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Inmates in most prisons have very little contact with the outside world.  They are barred from owning cell phones, and if they have access to computers, it’s heavily restricted and behind very strict firewalls.  But cell phones do make their way over prison walls from time to time, and recently a lifer in South Carolina managed to update his Facebook status with one such phone.

Enter the state legislature, which is considering a bill that would make membership on any social networking site a crime for anyone currently incarcerated.  The proposed penalty would be an extra 30 days in jail and a $500 fine.  Not much of a deterrent for someone serving life without parole.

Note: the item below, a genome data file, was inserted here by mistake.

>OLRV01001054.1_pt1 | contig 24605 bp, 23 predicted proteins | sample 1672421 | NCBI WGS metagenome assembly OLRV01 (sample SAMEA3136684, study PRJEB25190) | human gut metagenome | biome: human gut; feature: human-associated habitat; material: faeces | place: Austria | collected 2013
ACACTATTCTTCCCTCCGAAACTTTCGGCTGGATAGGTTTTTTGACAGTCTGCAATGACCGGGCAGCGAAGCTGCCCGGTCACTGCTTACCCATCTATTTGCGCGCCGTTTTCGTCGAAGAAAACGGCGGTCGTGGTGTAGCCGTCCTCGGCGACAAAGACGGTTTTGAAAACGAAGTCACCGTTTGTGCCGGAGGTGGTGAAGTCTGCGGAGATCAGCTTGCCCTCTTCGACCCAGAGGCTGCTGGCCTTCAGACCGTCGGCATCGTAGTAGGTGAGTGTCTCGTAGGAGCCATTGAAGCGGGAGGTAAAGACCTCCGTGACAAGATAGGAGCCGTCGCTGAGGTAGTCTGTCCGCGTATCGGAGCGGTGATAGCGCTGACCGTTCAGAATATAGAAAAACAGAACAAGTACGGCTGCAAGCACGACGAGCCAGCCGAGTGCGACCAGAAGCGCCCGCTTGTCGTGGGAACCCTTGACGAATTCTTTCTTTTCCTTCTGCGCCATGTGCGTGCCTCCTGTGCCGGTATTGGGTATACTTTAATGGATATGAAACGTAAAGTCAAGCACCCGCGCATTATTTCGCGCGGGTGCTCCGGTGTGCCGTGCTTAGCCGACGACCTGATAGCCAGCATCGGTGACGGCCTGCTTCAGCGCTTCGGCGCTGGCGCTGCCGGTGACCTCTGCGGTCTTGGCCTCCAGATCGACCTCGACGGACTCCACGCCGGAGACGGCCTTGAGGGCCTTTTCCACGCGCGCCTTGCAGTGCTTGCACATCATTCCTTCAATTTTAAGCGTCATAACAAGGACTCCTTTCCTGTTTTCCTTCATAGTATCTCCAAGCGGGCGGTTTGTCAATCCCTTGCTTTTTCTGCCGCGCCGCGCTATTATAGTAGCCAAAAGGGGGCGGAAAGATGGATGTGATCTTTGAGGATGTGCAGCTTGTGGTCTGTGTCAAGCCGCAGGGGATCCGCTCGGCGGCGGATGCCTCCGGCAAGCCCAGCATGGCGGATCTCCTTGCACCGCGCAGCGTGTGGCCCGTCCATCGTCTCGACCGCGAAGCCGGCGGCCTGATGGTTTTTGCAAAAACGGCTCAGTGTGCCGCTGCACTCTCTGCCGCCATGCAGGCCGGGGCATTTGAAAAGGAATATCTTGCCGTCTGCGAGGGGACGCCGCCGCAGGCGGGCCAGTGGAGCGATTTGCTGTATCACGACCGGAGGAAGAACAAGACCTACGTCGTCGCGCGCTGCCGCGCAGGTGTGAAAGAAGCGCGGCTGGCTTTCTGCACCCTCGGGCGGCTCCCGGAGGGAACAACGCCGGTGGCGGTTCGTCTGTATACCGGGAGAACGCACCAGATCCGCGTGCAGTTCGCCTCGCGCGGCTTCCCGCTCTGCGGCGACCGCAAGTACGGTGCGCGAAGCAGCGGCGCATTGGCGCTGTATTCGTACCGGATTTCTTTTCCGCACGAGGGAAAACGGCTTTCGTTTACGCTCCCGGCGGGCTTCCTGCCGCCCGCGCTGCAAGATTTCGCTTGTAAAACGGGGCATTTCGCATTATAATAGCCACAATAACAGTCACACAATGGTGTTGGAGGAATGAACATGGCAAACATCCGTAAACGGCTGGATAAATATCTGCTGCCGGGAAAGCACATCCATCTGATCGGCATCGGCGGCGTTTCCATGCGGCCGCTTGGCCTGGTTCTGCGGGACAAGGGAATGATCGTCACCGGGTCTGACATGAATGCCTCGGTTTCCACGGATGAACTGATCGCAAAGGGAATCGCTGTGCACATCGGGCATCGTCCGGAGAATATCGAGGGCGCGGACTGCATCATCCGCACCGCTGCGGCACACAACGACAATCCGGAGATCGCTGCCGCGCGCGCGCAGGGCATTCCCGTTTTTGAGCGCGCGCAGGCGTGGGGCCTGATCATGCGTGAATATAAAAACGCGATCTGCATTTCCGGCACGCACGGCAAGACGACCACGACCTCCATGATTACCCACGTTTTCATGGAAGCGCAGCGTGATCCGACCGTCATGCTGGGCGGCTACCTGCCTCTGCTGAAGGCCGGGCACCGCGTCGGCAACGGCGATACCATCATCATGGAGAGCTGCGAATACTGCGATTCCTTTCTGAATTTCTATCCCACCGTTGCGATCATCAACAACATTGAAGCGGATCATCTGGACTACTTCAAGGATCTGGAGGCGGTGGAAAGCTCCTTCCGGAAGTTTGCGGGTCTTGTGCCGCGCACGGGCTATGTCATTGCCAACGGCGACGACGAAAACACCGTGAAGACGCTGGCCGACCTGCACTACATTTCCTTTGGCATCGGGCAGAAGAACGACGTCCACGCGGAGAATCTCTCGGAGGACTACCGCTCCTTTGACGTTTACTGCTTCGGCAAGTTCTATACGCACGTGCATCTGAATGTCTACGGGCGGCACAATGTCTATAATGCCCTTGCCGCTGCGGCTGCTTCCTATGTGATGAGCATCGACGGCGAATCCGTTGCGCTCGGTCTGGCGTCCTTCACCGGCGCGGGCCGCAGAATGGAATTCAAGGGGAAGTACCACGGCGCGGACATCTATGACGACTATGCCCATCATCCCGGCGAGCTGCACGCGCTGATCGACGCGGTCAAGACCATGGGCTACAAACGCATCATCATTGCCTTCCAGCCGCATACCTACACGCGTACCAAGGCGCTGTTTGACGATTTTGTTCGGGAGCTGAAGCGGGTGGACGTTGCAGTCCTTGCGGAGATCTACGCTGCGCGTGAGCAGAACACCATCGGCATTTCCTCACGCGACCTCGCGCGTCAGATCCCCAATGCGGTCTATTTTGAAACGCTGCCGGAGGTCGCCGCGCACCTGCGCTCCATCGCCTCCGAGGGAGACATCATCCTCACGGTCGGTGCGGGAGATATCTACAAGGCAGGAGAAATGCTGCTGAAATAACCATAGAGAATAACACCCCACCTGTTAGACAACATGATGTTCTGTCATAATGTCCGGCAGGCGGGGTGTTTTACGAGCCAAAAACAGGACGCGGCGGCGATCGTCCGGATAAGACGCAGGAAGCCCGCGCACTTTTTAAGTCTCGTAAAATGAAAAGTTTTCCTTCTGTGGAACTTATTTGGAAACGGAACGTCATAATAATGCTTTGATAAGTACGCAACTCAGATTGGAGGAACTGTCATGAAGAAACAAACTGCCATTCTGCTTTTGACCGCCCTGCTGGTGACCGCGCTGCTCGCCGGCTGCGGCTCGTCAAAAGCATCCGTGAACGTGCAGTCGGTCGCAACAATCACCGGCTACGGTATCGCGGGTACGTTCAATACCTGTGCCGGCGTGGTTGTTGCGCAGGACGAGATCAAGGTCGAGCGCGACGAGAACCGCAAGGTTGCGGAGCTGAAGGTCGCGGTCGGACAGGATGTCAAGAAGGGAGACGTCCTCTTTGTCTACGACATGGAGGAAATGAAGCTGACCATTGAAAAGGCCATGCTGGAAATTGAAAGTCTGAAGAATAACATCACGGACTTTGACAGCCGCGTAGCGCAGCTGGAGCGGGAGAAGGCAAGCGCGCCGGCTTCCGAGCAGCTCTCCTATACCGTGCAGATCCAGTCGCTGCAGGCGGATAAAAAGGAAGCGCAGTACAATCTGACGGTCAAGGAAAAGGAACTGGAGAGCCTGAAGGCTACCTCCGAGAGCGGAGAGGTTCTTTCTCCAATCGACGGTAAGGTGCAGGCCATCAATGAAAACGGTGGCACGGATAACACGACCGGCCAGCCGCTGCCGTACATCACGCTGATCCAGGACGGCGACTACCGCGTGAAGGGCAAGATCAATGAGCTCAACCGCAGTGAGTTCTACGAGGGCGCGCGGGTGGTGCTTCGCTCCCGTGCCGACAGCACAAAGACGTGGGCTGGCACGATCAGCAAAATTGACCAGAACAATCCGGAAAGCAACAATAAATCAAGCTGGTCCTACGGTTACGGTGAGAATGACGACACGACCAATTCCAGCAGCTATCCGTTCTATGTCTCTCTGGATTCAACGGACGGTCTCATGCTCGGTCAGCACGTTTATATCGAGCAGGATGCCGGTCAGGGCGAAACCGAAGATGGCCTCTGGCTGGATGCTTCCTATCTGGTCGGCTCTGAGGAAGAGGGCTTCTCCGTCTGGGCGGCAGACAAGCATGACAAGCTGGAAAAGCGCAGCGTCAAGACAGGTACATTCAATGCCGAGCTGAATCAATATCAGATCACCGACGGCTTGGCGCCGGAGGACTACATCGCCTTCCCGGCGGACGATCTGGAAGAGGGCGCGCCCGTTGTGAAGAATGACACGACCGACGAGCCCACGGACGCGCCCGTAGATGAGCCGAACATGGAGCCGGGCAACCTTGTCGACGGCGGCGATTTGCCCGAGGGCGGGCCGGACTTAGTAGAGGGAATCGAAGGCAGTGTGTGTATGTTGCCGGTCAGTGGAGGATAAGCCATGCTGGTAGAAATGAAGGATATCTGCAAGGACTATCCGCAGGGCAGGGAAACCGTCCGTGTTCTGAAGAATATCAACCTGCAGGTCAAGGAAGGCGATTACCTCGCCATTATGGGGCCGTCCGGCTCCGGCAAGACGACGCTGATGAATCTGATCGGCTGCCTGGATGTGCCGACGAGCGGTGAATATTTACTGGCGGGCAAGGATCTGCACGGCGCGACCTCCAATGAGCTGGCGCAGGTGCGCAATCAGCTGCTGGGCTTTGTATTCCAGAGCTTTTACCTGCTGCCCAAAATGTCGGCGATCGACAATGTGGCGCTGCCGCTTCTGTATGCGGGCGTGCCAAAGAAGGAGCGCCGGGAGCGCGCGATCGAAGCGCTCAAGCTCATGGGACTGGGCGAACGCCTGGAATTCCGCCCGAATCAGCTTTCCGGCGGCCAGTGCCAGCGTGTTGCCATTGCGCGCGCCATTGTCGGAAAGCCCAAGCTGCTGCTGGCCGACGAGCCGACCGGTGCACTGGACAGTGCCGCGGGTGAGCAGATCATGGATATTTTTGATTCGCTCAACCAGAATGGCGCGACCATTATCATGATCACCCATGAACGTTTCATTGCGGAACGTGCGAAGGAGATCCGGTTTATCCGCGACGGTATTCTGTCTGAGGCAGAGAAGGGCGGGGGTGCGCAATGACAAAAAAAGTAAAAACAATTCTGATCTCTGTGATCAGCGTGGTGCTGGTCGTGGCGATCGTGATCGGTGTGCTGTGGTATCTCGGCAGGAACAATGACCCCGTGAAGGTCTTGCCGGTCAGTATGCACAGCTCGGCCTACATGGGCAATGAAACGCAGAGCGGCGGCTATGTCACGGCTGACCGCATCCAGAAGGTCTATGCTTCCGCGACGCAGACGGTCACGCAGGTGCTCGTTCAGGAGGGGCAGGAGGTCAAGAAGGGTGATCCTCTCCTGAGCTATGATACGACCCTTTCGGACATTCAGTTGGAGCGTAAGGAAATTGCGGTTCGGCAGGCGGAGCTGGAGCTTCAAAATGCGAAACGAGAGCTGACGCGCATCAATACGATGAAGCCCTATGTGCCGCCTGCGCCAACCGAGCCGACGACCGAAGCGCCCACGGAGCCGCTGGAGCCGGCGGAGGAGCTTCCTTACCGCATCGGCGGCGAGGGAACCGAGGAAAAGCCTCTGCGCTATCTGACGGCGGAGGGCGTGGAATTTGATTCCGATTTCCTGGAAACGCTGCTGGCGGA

Supporters of the law say that inmates are using illicit cell phones to pass coded messages to cohorts on the outside and that this law is needed to put a lid on that practice.  Setting aside the absurdity of an extra month as a deterrent, this assumes that cell phones are needed to pass coded messages.


Of course, prisons should, as they already do, discipline inmates that break the rules through solitary  confinement or other disciplinary actions.  But this law is nothing more than a feel good panacea that makes the legislature appear tough on crime without actually accomplishing anything.


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